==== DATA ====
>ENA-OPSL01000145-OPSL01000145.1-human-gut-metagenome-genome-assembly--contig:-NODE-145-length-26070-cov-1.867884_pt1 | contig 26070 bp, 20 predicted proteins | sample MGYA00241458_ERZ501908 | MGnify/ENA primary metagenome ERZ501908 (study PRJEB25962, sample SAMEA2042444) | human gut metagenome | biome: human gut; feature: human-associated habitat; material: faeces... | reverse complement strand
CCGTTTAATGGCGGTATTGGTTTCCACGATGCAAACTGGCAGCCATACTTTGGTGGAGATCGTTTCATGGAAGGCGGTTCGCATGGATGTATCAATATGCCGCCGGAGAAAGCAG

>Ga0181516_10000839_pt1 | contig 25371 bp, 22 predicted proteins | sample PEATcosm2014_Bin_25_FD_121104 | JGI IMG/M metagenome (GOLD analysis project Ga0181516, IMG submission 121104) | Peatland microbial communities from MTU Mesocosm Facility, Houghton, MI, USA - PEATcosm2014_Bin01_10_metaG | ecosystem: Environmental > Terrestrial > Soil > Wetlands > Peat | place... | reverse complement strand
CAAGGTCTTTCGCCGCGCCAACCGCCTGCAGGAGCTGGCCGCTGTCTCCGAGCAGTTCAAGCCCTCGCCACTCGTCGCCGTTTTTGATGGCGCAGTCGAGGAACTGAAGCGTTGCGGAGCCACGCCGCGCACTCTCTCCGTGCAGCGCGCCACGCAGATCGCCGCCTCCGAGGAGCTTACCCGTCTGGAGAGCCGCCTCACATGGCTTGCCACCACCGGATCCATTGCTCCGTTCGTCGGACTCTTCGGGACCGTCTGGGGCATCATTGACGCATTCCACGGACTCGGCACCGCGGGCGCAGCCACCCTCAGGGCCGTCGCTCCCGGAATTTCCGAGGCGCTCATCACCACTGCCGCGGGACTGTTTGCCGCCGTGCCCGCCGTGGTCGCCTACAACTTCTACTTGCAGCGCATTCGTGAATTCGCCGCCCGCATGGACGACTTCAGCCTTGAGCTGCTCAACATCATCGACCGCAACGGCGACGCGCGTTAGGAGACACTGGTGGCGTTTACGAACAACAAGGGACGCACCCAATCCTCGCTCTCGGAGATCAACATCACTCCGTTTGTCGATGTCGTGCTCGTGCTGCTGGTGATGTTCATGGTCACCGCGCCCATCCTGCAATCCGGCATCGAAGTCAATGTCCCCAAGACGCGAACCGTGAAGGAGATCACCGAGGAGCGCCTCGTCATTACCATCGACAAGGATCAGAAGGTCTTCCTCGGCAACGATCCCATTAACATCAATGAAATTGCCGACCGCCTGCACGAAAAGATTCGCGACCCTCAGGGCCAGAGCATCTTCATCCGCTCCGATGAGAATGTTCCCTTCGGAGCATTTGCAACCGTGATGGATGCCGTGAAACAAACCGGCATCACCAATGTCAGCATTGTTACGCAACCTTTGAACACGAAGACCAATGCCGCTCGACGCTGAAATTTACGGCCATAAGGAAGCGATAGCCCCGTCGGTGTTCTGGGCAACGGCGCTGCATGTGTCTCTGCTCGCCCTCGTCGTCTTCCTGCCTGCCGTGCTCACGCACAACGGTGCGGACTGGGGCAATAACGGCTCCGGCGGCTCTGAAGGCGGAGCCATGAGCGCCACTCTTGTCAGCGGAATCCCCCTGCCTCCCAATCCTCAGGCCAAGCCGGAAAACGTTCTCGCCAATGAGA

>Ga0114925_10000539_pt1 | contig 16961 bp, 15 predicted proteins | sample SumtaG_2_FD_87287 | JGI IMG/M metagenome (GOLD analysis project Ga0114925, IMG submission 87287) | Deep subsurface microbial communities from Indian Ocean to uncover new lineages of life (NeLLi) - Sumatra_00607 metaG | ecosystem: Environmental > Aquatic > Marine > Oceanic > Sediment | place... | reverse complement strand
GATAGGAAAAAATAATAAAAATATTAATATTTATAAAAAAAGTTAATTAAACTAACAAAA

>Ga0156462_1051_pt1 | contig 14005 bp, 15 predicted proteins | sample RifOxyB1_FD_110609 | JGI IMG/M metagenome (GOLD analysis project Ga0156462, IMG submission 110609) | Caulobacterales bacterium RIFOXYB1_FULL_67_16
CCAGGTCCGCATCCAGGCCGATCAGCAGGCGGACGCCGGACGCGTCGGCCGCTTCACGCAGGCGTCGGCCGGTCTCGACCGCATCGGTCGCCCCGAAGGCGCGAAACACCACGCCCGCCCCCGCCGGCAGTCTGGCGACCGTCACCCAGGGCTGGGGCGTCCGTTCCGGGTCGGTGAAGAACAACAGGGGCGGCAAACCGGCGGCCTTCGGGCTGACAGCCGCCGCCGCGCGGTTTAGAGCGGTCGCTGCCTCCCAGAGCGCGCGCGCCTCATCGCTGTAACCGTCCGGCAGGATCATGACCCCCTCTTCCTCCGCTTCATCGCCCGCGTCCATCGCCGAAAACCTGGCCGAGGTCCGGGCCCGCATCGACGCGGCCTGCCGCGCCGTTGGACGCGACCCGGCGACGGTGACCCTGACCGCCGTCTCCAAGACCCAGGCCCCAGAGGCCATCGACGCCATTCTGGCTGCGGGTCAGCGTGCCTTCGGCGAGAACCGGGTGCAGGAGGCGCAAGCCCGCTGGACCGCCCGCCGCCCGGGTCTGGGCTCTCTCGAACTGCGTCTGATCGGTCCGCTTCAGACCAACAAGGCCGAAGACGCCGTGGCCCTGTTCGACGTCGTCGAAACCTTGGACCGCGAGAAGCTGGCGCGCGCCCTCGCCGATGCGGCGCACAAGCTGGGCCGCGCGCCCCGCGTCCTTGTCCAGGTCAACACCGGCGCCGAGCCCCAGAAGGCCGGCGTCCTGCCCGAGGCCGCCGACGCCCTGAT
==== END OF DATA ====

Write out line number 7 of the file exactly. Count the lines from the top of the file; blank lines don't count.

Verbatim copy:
>Ga0156462_1051_pt1 | contig 14005 bp, 15 predicted proteins | sample RifOxyB1_FD_110609 | JGI IMG/M metagenome (GOLD analysis project Ga0156462, IMG submission 110609) | Caulobacterales bacterium RIFOXYB1_FULL_67_16